Often they require the formatting with the first paragraph left aligned and then following paragraphs indented. Usually, magazines will expect stories to be double spaced. They will not expect a space between paragraphs unless there is a scene break.

If there is a scene break, there is a space between scenes, sometimes with a ‘*’ centrally aligned in the gap, especially if the space occurs at the end of a printed page. Without a marker in this instance, it is unclear if there is a break or not.

The first paragraph is left aligned and following ones indented.

I hope that’s helpful. But always read the submission guidelines, as many magazines and competitions have different requirements for layout and formatting!

Victoria J
Thank you so much for getting back to me, I really did not expect you to. Your guidance has helped greatly, I just need to get out of the habit of leaving a full line-space between each :) Hope you have a wonderful weekend, and thanks again.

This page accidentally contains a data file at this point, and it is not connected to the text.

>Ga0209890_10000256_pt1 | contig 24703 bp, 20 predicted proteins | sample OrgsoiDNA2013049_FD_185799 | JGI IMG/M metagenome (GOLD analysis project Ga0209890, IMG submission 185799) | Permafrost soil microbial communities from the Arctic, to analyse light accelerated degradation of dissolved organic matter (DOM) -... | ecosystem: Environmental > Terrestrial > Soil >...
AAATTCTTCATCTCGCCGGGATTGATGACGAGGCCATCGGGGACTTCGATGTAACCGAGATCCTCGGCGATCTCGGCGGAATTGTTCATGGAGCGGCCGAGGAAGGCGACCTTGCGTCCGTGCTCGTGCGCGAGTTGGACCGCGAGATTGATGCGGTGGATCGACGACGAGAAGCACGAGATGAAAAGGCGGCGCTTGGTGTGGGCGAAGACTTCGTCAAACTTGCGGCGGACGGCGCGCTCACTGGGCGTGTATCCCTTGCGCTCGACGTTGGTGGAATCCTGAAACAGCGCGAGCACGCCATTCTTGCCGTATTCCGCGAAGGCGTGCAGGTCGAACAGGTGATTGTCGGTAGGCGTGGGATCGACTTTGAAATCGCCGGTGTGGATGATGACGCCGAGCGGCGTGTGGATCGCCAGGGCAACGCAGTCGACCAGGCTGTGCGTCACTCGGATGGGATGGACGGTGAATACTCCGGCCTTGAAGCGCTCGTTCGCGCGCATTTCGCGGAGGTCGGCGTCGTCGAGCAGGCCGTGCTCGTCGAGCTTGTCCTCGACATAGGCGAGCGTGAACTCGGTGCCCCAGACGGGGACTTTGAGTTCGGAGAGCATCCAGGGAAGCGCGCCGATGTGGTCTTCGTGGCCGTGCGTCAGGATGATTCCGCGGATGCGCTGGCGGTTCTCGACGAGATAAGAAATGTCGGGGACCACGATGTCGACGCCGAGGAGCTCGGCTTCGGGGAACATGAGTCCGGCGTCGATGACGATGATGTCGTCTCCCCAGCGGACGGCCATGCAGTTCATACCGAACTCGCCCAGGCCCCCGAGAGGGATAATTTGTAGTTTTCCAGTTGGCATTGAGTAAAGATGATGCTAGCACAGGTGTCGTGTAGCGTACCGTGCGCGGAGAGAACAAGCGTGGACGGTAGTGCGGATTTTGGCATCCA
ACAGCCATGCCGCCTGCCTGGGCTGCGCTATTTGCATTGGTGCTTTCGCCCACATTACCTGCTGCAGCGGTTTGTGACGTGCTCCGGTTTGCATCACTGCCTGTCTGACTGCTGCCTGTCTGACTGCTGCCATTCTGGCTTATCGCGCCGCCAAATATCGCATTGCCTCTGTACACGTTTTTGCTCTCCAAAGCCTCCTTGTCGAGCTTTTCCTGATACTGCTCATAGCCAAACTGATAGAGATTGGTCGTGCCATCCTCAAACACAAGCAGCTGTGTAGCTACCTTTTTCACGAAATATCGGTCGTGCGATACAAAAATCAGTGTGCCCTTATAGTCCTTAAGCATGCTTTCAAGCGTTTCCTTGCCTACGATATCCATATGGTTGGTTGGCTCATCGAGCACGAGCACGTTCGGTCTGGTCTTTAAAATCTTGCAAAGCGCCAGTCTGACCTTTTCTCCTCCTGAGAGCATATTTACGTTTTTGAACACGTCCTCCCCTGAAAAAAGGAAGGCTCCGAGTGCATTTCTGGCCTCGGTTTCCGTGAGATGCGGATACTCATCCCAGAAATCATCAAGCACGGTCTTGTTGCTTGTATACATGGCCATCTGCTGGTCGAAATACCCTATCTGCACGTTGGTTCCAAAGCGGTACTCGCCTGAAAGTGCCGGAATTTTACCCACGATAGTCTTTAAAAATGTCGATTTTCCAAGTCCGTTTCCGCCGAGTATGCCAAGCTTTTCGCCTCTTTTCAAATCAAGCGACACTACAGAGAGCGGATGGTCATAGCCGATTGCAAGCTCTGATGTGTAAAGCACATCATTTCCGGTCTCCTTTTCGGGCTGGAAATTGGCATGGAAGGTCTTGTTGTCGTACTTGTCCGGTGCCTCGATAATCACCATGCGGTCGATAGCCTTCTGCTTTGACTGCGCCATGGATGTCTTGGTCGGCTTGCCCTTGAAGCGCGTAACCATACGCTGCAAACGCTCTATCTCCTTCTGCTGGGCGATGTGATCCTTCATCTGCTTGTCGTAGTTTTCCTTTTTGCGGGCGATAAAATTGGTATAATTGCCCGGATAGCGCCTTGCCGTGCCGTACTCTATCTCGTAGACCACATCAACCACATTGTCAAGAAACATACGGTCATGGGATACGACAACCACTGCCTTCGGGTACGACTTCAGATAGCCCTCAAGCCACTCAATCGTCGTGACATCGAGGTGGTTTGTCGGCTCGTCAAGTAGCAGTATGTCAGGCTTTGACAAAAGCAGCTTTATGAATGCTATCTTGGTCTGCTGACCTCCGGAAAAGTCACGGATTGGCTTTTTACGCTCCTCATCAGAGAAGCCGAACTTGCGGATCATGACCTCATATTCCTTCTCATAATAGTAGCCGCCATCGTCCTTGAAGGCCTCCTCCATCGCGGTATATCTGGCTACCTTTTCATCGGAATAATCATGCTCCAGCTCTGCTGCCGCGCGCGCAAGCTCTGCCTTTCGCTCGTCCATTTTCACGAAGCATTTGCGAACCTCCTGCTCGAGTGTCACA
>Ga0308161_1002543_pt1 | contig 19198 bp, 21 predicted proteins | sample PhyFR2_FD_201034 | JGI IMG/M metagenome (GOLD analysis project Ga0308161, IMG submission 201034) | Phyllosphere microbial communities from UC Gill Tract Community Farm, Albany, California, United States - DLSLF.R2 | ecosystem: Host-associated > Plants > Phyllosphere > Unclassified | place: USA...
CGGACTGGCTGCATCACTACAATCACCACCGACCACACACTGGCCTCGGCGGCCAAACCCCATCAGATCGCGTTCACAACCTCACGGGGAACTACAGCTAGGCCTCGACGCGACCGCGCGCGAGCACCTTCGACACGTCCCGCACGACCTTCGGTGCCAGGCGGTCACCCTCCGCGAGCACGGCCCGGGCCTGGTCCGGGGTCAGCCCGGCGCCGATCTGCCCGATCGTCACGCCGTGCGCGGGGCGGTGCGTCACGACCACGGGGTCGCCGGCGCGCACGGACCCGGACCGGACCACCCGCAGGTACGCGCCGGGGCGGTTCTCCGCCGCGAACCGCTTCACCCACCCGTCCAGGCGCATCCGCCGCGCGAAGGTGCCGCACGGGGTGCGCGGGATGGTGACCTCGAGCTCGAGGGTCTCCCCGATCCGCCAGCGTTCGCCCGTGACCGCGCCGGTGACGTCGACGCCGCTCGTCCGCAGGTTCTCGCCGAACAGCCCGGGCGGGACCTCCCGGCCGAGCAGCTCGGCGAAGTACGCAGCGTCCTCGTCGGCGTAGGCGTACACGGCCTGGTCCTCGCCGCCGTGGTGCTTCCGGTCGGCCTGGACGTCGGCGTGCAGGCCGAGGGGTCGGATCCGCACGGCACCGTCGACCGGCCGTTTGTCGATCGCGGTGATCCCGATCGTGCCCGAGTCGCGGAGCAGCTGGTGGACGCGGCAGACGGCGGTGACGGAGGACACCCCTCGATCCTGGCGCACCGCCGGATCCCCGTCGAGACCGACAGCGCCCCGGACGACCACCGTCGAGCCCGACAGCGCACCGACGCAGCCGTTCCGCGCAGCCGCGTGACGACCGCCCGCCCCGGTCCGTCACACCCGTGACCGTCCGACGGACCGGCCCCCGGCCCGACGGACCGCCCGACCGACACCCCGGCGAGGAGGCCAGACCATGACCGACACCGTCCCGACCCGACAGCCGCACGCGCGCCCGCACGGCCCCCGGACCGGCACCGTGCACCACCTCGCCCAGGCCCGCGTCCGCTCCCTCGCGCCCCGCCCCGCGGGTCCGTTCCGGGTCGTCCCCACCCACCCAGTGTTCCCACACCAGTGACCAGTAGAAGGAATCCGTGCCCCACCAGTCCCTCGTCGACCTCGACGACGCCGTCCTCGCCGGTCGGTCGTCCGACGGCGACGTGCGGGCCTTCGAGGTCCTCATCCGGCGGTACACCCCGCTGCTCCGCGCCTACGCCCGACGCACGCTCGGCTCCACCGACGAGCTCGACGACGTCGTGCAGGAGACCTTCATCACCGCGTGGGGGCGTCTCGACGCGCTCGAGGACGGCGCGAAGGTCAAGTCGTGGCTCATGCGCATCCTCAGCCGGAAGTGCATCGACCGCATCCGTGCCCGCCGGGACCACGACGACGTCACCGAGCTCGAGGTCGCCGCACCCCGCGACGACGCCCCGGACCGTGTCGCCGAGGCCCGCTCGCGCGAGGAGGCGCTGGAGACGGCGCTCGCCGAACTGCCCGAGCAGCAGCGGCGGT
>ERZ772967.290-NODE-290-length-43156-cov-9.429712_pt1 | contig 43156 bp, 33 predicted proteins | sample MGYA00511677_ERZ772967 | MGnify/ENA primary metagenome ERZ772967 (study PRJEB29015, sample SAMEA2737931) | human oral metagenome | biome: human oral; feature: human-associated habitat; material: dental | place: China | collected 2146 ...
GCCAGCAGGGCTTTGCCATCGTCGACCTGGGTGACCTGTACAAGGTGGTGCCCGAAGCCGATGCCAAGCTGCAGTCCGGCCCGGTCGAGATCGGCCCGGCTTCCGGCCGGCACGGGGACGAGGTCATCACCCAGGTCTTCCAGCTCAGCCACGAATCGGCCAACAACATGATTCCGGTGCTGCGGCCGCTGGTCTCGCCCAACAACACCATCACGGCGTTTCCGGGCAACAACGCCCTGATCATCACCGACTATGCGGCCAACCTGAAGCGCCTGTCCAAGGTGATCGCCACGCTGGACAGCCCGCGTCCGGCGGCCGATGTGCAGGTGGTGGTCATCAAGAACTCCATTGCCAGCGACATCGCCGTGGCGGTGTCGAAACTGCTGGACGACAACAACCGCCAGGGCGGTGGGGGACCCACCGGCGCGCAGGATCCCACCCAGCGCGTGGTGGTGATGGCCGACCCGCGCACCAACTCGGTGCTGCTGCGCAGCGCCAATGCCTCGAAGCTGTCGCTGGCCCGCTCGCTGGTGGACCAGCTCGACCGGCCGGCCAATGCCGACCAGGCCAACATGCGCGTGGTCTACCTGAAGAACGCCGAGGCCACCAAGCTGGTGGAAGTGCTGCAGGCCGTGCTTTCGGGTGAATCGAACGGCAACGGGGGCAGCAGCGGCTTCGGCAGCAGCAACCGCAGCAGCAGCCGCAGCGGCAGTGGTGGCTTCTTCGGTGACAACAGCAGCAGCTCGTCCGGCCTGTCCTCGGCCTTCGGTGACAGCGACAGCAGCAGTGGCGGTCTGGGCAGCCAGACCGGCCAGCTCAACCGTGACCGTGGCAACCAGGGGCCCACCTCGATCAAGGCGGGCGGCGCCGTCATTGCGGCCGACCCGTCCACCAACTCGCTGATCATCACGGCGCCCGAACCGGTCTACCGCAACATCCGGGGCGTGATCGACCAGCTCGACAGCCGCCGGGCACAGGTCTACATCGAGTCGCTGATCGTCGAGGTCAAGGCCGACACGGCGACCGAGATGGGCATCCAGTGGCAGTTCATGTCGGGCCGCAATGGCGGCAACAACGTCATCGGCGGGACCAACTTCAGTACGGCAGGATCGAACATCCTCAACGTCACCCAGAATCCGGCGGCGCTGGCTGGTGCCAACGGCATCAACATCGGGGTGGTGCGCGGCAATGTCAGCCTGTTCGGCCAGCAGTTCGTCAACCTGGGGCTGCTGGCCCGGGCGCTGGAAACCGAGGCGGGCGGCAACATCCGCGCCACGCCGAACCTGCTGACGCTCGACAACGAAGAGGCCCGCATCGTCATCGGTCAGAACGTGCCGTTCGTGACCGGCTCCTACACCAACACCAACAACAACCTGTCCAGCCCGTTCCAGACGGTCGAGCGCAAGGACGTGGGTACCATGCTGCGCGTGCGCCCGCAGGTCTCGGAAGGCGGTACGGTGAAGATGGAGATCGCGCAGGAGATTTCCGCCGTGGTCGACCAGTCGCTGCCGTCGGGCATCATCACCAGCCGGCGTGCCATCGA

Chris Fielden
Welcome, glad it helped Victoria :-)

Moshe P
I am a writer and I have a question. Let's say I have a 1,900-word short story, submitted to a magazine. Now, another magazine wants a 400-word flash fiction and my 1,900-word story's core essence fits perfectly. I manage to condense it from 1,900 to 400, give it a new title (or leave it as is), change the characters' names (or leave them as is), etc.

My question is: is this a NEW story? If the magazine says they want 'unpublished before' - what about my revised story? Not ALL my story is revised - is it submittable as 'unpublished before'?

Thank you very much.

Chris Fielden